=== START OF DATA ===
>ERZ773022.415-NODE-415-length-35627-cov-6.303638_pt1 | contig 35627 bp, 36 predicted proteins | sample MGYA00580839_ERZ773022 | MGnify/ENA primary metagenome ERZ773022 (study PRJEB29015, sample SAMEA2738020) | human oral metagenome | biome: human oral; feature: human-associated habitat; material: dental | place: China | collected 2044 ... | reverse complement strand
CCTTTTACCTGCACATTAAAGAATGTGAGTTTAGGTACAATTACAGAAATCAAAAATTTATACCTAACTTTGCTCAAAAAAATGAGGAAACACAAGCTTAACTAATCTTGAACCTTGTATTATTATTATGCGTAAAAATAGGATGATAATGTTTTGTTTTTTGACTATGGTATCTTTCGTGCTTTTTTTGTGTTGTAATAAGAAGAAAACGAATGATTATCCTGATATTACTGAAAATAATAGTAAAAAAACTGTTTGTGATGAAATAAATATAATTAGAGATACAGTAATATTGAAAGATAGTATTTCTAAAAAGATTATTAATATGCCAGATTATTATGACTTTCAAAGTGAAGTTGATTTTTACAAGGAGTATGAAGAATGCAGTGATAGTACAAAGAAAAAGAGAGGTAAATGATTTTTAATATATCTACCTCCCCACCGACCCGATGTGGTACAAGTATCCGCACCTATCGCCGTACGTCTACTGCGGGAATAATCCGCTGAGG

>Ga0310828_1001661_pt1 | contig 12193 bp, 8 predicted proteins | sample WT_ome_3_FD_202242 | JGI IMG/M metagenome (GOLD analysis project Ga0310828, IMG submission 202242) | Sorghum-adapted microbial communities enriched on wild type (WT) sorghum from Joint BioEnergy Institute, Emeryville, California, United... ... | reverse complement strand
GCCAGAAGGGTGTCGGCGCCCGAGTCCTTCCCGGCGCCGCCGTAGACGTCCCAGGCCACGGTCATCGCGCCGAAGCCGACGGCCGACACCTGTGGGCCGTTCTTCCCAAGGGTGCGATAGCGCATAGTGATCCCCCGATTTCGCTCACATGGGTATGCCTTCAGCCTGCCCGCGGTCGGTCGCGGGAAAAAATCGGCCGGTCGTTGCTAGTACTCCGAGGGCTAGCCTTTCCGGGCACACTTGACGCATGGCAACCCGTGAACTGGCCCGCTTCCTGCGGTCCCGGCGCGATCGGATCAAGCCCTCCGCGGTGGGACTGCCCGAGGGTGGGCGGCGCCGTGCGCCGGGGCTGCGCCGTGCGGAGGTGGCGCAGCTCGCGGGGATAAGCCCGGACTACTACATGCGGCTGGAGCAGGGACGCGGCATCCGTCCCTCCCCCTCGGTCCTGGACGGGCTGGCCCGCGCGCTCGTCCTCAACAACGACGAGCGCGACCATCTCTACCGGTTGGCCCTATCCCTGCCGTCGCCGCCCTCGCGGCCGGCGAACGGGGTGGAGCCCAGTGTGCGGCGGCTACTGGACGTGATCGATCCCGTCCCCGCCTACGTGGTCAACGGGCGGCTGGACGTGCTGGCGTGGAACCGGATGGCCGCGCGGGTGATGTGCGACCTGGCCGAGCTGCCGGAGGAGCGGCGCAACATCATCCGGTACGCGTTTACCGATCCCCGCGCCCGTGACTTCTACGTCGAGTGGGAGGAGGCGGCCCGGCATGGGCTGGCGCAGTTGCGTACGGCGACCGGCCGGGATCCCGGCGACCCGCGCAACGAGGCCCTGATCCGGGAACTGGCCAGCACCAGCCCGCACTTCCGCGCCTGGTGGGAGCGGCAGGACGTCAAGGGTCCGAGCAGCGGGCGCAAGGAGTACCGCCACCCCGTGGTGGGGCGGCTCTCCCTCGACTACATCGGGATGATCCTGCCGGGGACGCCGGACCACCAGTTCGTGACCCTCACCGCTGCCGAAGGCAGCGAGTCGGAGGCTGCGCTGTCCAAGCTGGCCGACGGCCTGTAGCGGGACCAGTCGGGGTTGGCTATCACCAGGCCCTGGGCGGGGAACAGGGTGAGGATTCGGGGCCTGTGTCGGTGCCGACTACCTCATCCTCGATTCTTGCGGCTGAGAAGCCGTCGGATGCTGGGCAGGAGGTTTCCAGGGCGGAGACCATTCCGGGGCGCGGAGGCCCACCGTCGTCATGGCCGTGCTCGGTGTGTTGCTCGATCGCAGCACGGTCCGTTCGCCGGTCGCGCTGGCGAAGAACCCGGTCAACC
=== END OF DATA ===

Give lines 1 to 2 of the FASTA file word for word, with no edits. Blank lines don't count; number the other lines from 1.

>ERZ773022.415-NODE-415-length-35627-cov-6.303638_pt1 | contig 35627 bp, 36 predicted proteins | sample MGYA00580839_ERZ773022 | MGnify/ENA primary metagenome ERZ773022 (study PRJEB29015, sample SAMEA2738020) | human oral metagenome | biome: human oral; feature: human-associated habitat; material: dental | place: China | collected 2044 ... | reverse complement strand
CCTTTTACCTGCACATTAAAGAATGTGAGTTTAGGTACAATTACAGAAATCAAAAATTTATACCTAACTTTGCTCAAAAAAATGAGGAAACACAAGCTTAACTAATCTTGAACCTTGTATTATTATTATGCGTAAAAATAGGATGATAATGTTTTGTTTTTTGACTATGGTATCTTTCGTGCTTTTTTTGTGTTGTAATAAGAAGAAAACGAATGATTATCCTGATATTACTGAAAATAATAGTAAAAAAACTGTTTGTGATGAAATAAATATAATTAGAGATACAGTAATATTGAAAGATAGTATTTCTAAAAAGATTATTAATATGCCAGATTATTATGACTTTCAAAGTGAAGTTGATTTTTACAAGGAGTATGAAGAATGCAGTGATAGTACAAAGAAAAAGAGAGGTAAATGATTTTTAATATATCTACCTCCCCACCGACCCGATGTGGTACAAGTATCCGCACCTATCGCCGTACGTCTACTGCGGGAATAATCCGCTGAGG